Book Review: Leading: Learning from Life and My Years at Manchester United by Sir Alex Ferguson
“My Job was make to understand that the impossible was possible, that’s the difference between leadership and management.”
‘Leading’ was a series of anecdotes in management and leadership lessons by Sir Alex Ferguson as he looks back on his tenure as manager of Manchester United for 26 years, leaving the club as one of the most successful sporting clubs in the world. The book is an inspirational guide to leadership, arguably from the greatest football manager of all time. Sir Alex in 38 years of management had won 49 trophies and had helped Manchester United derail many empires, false pretenders and threats on and off the pitch by building a dynasty himself at Old Trafford.
‘Leading’ was structured around a few major and minor themes of Sir Alex’s key traits of leadership. Sir Alex gives his perspective on the key rules of leadership such as discipline, control, teamwork and motivation, but also new trends such as data, global markets and how to deal with failure.
The investor Sir Michael Moritz helped Sir Alex write the book and his own epilogue shows how the skills of leadership Sir Alex had shared in the book can help people run a business, teach individuals lead small businesses, families or even help people in their daily routines.
Sir Alex takes the reader into a journey of leadership with examples throughout the book. Sir Alex argues “preparation, perseverance, patience and consistency” are the pillars of leadership. Sir Alex demonstrates how a leader should becoming yourself, always listen and ease people, watch and observe as eyes and ears make a huge difference.
A key trait of a leader is recognise and channel hunger, however there needs to be discipline, a work rate, drive and conviction. However, in relation to planning, a successful leader needs to have an organisation, preparation in creating a pursuit of excellence and ensuring the attributes of homework are essential for details. For any successful leader, Sir Alex says how teamwork is crucial and having captains who set standards on behalf of him was always essential.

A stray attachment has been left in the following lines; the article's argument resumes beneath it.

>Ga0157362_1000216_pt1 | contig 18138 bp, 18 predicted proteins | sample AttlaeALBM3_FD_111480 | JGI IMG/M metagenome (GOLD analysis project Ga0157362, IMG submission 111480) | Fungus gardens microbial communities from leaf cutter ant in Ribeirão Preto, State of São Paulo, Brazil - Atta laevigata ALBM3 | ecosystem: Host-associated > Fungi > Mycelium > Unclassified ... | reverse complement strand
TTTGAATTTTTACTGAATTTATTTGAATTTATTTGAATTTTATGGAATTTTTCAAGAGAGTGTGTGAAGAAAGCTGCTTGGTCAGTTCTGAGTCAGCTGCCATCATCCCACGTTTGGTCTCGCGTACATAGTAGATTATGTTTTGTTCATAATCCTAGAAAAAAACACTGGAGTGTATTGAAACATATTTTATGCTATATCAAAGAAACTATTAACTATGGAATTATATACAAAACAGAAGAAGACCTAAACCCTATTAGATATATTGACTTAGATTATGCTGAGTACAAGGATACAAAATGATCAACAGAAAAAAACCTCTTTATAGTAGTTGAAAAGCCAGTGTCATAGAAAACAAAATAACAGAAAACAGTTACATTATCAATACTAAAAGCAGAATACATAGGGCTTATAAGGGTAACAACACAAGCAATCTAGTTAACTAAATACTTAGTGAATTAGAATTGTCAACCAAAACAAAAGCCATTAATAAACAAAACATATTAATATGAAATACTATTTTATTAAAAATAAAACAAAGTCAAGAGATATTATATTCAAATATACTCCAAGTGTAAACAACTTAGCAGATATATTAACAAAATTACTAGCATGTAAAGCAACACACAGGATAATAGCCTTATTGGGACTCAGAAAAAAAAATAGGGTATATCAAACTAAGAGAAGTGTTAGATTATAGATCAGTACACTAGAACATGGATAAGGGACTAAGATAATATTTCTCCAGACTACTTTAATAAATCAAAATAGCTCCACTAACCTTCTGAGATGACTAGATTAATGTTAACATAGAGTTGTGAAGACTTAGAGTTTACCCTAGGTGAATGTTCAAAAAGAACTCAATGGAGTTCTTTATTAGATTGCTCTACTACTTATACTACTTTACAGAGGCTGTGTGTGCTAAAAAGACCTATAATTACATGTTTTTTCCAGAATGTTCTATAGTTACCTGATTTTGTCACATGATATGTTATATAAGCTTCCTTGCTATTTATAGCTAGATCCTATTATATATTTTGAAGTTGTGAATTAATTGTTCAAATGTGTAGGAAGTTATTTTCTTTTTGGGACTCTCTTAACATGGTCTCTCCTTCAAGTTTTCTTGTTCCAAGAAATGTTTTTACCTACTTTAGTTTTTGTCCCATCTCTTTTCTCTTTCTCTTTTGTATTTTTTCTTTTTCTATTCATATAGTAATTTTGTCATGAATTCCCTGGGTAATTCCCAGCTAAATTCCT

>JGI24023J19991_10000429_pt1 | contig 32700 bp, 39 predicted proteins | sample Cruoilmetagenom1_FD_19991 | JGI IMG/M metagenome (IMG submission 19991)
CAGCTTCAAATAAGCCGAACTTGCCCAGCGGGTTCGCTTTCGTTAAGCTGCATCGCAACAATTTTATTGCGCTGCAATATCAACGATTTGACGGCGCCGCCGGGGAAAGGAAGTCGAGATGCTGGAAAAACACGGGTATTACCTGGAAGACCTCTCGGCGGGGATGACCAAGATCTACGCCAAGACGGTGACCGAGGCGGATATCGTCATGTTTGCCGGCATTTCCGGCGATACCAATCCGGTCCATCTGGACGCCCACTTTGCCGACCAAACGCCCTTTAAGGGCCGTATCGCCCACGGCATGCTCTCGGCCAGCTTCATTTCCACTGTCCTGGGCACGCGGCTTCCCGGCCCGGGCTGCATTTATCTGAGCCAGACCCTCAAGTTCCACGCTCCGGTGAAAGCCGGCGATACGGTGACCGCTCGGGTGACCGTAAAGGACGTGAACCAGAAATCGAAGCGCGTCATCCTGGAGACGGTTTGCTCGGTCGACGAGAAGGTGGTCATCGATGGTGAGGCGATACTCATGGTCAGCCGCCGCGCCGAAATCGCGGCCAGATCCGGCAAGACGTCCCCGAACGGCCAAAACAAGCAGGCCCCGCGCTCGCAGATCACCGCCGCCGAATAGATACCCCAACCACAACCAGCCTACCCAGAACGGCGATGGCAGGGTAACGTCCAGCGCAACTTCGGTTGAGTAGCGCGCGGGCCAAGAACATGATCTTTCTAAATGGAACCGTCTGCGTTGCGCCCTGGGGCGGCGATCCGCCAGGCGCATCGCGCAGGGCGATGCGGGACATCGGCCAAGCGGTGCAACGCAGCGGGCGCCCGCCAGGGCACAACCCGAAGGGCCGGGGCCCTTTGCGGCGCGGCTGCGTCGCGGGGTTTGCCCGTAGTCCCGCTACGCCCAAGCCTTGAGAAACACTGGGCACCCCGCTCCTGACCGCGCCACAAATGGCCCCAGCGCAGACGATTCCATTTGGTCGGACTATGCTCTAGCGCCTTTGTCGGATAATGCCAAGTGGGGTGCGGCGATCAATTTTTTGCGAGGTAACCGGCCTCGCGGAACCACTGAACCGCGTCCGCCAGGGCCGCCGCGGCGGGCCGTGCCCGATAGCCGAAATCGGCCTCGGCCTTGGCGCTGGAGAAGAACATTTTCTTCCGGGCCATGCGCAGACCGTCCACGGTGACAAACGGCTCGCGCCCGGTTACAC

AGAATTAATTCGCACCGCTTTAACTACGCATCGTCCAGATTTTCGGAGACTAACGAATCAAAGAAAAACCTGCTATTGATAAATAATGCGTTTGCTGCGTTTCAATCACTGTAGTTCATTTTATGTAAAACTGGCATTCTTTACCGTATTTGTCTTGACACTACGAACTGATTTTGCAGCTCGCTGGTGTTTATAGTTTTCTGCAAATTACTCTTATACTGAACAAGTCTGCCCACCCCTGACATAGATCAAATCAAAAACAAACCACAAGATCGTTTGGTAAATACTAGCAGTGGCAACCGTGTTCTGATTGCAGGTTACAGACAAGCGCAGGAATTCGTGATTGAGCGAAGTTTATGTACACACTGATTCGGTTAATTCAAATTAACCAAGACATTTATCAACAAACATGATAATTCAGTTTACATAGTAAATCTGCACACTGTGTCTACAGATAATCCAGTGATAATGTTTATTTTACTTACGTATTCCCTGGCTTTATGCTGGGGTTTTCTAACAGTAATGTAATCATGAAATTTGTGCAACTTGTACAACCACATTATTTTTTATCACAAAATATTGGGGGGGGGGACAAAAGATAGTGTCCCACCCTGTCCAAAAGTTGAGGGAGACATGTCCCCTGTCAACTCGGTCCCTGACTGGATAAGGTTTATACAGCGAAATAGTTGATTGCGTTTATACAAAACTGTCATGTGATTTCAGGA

Sir Alex argues that leaders should always inspire and motivate people. He stresses that small gestures likes “well done” go a long way as motivation can make a difference to achieve success or experience failure. Sir Alex showed how he would deal different players based on their emotions, background and experience, as examples of how he handled Eric Cantona was different to how he would dealt with members of the class of 92.
Sir Alex believed criticism and washing dirty linen in public should be always behind closed doors, as organisations should keep problems within rather than make it public knowledge. Sir Alex once said “there is no harm in losing one’s temper” and he was known for the hairdryer treatment together with his network of spies who used to tell him if his players had misbehaved, yet he ensured that as manager he needed be respected rather than be loved, as a leader he did not need to be with the crowd and at parties, but at least be respected to carry out his instructions and attain success, yet also be respected as a confidante, father-figure and patriarch.
What I found interesting was Sir Alex’s take on the opposition, according to Moritz, great leaders don’t worry or fear about the opposition, rivals or things outside their control. If one is in control of one’s destiny it goes a long way than worrying about Arab princes, Russian Oligarchs or European mavericks.